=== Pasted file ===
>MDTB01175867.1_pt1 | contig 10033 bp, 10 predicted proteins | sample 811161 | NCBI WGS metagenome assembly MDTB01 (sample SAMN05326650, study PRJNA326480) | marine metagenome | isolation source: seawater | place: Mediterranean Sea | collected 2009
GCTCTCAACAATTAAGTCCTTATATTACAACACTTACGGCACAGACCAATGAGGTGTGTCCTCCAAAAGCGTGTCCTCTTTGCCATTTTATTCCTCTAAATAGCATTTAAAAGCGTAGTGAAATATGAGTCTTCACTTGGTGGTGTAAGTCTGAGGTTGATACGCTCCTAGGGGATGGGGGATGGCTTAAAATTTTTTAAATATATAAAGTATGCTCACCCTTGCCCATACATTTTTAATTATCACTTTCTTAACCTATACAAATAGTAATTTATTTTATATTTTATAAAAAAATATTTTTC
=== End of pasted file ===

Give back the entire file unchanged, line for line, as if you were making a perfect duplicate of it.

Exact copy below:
>MDTB01175867.1_pt1 | contig 10033 bp, 10 predicted proteins | sample 811161 | NCBI WGS metagenome assembly MDTB01 (sample SAMN05326650, study PRJNA326480) | marine metagenome | isolation source: seawater | place: Mediterranean Sea | collected 2009
GCTCTCAACAATTAAGTCCTTATATTACAACACTTACGGCACAGACCAATGAGGTGTGTCCTCCAAAAGCGTGTCCTCTTTGCCATTTTATTCCTCTAAATAGCATTTAAAAGCGTAGTGAAATATGAGTCTTCACTTGGTGGTGTAAGTCTGAGGTTGATACGCTCCTAGGGGATGGGGGATGGCTTAAAATTTTTTAAATATATAAAGTATGCTCACCCTTGCCCATACATTTTTAATTATCACTTTCTTAACCTATACAAATAGTAATTTATTTTATATTTTATAAAAAAATATTTTTC